In a demonstration of solidarity with the announcement and the Bureau, the 50 State Attorneys General have all signed a document pronouncing their intent to put a stay in place relative to new consumer finance related regulation until such time as the first Bureau Director is finally approved by Congress. And, a Republican Member of the House of Representatives has introduced a bill that would protect (through civil immunity) credit card companies, banks, pay day lenders and even credit unions from civil actions by consumers (whether organized by class or individually) for regulatory transgressions during this interim period when there sort of is, but really isn't, a new regulator in place. And, in yet another demonstration of the power of the automobile lobby, Congress has exempted car dealers from regulation by and under the Dodd-Frank Act, which may well mean that the proverbial "used car salesman" will be the one "outlaw" that will be beyond the control of D.C.'s newest consumer sheriff.

Oh, and April Fools!

Of course the CFPB is not going to wait for Congress to approve a nominated director. The rulemaking is going to start even before the Designated Transfer Date. The State Attorneys General cannot even get together on how to deal with the robo-signing foreclosure-related issues. They won't be agreeing to any stay of investigation or enforcement. And, no, there will be no immunity for the industry. The depth and breadth of the lawsuit related fallout from the mortgage/foreclosure crisis and related financial meltdown has yet to be determined with any certainty. In fact, ironically, the only true statement above in this post is the part about car dealers being exepted from Dodd-Frank. As capable of evading rational explanation as that may be....its actually true.

Enjoy your April. As we get closer to May, the CFPB Designated Transfer Date of July 21 is going to come into focus, and the craziness will begin.

A Missed Opportunity?

Posted by: Chris Jones

So, three weeks have passed since our last entry here at BB&R. We were off the rails for a bit, but are firmly back on them now, and there are things happening that may interest you.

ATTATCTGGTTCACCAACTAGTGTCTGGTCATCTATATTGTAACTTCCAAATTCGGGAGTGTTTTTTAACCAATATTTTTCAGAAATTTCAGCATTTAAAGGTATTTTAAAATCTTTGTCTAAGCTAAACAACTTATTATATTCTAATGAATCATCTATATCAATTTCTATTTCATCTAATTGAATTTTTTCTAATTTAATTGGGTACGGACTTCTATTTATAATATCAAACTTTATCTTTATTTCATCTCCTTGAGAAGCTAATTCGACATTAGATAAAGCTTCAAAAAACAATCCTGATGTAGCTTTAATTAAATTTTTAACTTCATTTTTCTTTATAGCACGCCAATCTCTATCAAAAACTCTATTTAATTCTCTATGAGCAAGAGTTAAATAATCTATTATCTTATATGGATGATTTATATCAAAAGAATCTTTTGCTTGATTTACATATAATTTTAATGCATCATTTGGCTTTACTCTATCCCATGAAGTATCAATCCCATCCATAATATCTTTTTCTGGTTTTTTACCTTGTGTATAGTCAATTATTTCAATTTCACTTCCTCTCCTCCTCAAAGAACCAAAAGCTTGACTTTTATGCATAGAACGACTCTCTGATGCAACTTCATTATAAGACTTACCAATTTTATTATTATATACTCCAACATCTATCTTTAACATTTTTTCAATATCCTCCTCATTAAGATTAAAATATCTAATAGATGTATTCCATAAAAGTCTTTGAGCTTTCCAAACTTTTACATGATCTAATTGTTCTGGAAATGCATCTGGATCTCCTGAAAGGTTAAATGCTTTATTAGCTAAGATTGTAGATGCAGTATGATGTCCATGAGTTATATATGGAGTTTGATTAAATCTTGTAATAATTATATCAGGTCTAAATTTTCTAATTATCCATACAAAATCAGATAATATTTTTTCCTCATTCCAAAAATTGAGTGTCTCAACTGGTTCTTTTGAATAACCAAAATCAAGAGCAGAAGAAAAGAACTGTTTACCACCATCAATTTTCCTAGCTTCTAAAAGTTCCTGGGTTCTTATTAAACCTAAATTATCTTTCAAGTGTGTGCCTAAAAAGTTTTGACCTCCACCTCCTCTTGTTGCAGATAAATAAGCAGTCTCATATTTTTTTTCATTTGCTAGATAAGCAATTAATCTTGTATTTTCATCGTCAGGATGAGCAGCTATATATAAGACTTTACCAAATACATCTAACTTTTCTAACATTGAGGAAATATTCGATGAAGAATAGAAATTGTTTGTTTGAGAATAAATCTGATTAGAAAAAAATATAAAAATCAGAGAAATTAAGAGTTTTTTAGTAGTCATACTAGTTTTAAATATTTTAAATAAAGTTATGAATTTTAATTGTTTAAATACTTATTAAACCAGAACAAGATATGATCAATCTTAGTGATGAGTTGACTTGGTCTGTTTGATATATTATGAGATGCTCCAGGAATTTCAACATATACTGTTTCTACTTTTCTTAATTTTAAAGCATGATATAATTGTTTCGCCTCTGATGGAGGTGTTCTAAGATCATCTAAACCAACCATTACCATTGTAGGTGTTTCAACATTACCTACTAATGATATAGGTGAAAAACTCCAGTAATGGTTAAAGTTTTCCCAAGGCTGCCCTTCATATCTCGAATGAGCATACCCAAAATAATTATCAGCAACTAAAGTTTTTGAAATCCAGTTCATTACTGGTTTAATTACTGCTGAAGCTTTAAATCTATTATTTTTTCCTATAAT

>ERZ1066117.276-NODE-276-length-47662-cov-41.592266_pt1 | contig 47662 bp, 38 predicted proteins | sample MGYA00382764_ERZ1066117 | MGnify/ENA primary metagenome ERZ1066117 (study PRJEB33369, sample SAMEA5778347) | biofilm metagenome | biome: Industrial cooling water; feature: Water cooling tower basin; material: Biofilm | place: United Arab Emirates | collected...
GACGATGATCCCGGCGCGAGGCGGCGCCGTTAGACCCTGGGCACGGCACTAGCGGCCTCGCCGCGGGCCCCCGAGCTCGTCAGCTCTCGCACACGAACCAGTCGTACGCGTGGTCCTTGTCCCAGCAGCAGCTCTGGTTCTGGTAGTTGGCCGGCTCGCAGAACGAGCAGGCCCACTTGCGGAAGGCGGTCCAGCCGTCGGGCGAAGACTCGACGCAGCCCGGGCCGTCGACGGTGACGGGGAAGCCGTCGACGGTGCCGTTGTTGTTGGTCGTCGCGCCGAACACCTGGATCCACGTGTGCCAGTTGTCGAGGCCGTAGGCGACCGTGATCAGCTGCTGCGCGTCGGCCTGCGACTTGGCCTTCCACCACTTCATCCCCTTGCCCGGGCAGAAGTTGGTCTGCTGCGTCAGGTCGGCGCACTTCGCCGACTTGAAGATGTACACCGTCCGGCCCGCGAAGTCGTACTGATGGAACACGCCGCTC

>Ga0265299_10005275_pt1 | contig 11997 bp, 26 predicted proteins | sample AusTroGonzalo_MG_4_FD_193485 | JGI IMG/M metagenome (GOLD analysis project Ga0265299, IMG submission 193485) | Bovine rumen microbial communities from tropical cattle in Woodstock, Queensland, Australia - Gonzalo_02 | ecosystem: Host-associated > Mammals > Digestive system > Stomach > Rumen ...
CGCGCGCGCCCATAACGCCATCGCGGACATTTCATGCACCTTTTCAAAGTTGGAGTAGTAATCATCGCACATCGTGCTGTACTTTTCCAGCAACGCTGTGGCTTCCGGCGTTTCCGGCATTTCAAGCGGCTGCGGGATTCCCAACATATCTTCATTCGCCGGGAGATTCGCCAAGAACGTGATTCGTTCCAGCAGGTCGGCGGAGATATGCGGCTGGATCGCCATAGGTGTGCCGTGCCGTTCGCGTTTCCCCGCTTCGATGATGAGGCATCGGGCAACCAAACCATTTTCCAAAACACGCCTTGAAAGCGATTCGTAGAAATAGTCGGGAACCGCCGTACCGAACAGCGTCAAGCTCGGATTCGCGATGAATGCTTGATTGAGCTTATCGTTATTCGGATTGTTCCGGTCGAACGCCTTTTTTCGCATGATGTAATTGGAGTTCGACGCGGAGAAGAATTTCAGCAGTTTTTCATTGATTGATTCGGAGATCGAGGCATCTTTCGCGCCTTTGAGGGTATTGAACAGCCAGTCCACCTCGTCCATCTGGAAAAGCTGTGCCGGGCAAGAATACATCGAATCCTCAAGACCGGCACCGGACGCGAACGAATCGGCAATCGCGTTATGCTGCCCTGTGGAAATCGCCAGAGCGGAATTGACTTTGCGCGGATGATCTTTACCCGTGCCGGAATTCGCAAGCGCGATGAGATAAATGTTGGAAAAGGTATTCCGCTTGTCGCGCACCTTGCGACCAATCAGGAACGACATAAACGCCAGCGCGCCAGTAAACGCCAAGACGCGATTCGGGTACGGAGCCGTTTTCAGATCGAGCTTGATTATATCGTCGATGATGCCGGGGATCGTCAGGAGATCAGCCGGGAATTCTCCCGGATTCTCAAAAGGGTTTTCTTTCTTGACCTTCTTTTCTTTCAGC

For instance, the White House has announced that its Chief of Staff, William Daley (yes, of the Chicago Daleys) will not participate in the search to identify a nominee as the first Director of the Consumer Financial Protection Bureau. According to this Bloomberg report, the decision was made largely because Mr. Daley is a former J.P. Morgan Chase executive committee member, which makes him too friendly with the bankers. While this appears to be a good decision (albeit because Mr. Daley already has a reasonably demanding job, rising gas prices, a sluggish economy, an Executive Administration, and somewhere between two and three wars currently on his plate--and not because of his perceived bias), it seems like a missed opportunity for the White House.

So far, the President has done little to disabuse anyone in the industry of the idea that the CFPB will be a powerful protector of consumers at the expense of the industry, or that those who run the bureau will lean decidedly more to the left on consumer issues than center or right. Would Daly's involvement have helped to placate some in the industry and bring more legitimacy to the process? Perhaps. Our bet is that it was Daly himself who chose to stay out of the ring on this one. It's going to be a bruising battle.